Yesterday I strolled through the streets of Antigua, soaking up the sites and observing the many goings-on that are part of holy week preparations. In the early afternoon we attended a demonstration of carpet making, the Guatemalan tradition of laying down colourful carpets in front of shops, homes and churches as offerings during this time. The story goes that this tradition was brought here by the man who is now the patron saint of Antigua, San Pedro de Betancourt. He was originally from Tenerife and brought the tradition from there. He also built the first hospital for the poor of Antigua.
The tradition represents in part the laying down of carpets and robes on Palm Sunday as Christ walked to Jerusalem carrying his cross. Mayan traditions have been incorporated into the making of carpets. Here people spend hours dying the sawdust that is used to make the carpets, then constructing them as a family or group prior to a procession that will take place later in the day. Some can be made from pine branches, corn and flowers, others from sawdust or corn meal. Our teacher told us that his family will make three such carpets before Friday, one fore each procession that will pass by his home.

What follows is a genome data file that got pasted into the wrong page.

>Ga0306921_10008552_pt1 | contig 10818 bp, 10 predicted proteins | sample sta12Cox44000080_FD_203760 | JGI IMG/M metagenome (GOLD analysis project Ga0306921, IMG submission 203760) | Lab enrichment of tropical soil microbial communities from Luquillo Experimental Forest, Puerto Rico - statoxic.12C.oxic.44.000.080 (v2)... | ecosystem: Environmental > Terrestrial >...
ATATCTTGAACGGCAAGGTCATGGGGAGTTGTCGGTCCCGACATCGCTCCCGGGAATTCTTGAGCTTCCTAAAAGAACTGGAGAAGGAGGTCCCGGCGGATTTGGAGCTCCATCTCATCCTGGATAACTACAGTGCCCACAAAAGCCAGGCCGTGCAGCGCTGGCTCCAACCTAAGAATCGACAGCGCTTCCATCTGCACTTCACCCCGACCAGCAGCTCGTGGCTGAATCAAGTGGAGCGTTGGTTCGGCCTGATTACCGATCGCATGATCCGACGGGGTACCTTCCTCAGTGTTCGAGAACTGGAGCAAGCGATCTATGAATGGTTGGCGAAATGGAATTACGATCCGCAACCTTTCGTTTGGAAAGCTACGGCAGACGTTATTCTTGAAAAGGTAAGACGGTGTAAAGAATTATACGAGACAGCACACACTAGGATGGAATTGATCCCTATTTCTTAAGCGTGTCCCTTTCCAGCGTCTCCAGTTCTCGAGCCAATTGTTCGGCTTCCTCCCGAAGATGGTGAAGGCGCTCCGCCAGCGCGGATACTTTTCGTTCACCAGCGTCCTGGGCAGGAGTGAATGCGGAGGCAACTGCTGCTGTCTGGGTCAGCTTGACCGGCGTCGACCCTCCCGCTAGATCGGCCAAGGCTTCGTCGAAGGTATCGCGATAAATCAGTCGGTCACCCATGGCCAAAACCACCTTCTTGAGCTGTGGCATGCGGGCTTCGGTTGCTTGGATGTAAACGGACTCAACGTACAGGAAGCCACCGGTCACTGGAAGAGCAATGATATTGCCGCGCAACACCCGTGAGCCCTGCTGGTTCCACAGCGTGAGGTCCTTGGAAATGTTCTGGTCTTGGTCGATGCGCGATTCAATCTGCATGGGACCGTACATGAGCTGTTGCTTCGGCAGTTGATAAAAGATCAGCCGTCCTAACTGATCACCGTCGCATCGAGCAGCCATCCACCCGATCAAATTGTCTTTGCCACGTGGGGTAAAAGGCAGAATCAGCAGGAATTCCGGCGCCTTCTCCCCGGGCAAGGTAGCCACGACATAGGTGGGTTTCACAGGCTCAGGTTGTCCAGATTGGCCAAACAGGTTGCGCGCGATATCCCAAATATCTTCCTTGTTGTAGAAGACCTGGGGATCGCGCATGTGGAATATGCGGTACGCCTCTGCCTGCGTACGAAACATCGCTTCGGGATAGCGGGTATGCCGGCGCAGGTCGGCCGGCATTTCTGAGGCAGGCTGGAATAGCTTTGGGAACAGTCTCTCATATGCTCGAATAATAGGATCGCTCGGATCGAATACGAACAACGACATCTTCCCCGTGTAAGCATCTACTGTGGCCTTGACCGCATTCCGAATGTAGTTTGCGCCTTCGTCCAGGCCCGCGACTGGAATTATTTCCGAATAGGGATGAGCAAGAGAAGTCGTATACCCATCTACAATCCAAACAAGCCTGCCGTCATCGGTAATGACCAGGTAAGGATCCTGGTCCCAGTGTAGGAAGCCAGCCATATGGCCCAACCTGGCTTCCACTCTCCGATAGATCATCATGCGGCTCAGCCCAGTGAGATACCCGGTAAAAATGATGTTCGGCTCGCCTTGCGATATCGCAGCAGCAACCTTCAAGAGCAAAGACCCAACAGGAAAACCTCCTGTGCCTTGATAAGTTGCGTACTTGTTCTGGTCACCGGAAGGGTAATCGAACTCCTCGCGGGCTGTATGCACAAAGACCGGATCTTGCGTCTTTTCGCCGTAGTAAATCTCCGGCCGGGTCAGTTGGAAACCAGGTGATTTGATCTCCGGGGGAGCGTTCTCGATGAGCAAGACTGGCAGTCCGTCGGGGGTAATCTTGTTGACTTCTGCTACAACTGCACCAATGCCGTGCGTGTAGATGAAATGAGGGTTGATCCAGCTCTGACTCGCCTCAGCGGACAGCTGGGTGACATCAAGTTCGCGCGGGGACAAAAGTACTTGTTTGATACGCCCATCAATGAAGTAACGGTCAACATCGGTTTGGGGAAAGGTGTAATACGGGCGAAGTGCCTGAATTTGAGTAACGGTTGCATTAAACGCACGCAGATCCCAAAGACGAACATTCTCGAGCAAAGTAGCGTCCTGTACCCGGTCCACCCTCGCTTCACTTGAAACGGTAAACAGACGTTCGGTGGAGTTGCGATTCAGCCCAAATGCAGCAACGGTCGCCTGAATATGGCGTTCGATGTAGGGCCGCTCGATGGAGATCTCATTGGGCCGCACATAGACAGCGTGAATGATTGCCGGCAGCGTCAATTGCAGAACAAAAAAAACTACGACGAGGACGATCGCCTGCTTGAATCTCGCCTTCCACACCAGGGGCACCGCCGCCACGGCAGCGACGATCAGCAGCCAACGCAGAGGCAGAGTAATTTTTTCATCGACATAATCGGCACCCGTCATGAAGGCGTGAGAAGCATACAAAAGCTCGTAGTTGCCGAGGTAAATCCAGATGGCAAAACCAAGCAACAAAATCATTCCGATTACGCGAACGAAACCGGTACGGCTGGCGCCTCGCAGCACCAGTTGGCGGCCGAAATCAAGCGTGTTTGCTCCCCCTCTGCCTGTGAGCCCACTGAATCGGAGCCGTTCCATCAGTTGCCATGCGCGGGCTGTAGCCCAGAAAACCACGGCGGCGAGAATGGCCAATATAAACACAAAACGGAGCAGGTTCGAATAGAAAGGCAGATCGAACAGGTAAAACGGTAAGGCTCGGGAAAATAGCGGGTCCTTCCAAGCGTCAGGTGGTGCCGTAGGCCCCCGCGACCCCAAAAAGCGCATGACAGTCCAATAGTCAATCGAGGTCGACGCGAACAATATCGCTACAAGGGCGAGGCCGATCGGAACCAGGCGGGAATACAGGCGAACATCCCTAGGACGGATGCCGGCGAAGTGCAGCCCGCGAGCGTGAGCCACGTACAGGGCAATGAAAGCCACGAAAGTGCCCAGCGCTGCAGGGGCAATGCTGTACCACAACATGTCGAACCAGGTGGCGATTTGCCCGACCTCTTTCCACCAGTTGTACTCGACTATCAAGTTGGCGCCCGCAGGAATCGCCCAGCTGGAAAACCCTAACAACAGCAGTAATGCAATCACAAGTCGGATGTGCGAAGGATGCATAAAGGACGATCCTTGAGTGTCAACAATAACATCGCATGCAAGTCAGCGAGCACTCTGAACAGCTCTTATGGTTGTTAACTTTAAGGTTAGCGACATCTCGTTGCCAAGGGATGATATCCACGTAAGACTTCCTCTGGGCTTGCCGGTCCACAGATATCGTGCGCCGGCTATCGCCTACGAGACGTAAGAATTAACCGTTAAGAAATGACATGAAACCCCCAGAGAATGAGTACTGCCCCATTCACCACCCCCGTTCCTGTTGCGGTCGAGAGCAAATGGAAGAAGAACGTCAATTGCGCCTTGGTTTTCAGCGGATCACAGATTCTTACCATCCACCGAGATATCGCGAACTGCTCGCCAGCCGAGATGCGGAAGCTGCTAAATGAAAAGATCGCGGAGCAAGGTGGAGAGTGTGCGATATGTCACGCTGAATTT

We spent the afternoon working on a small carpet as an example of how one is made. It was lots of fun, getting our hands covered with dye, and then trying our best to make a carpet......coming away with lots of respect for the work required to make such a piece of art. It takes about 4 to 5 hours to make one and about 30 seconds for it to be destroyed when the procession passes over it!
Sawdust dyed orange/green
The finished product
Pine carpet with corn and flowers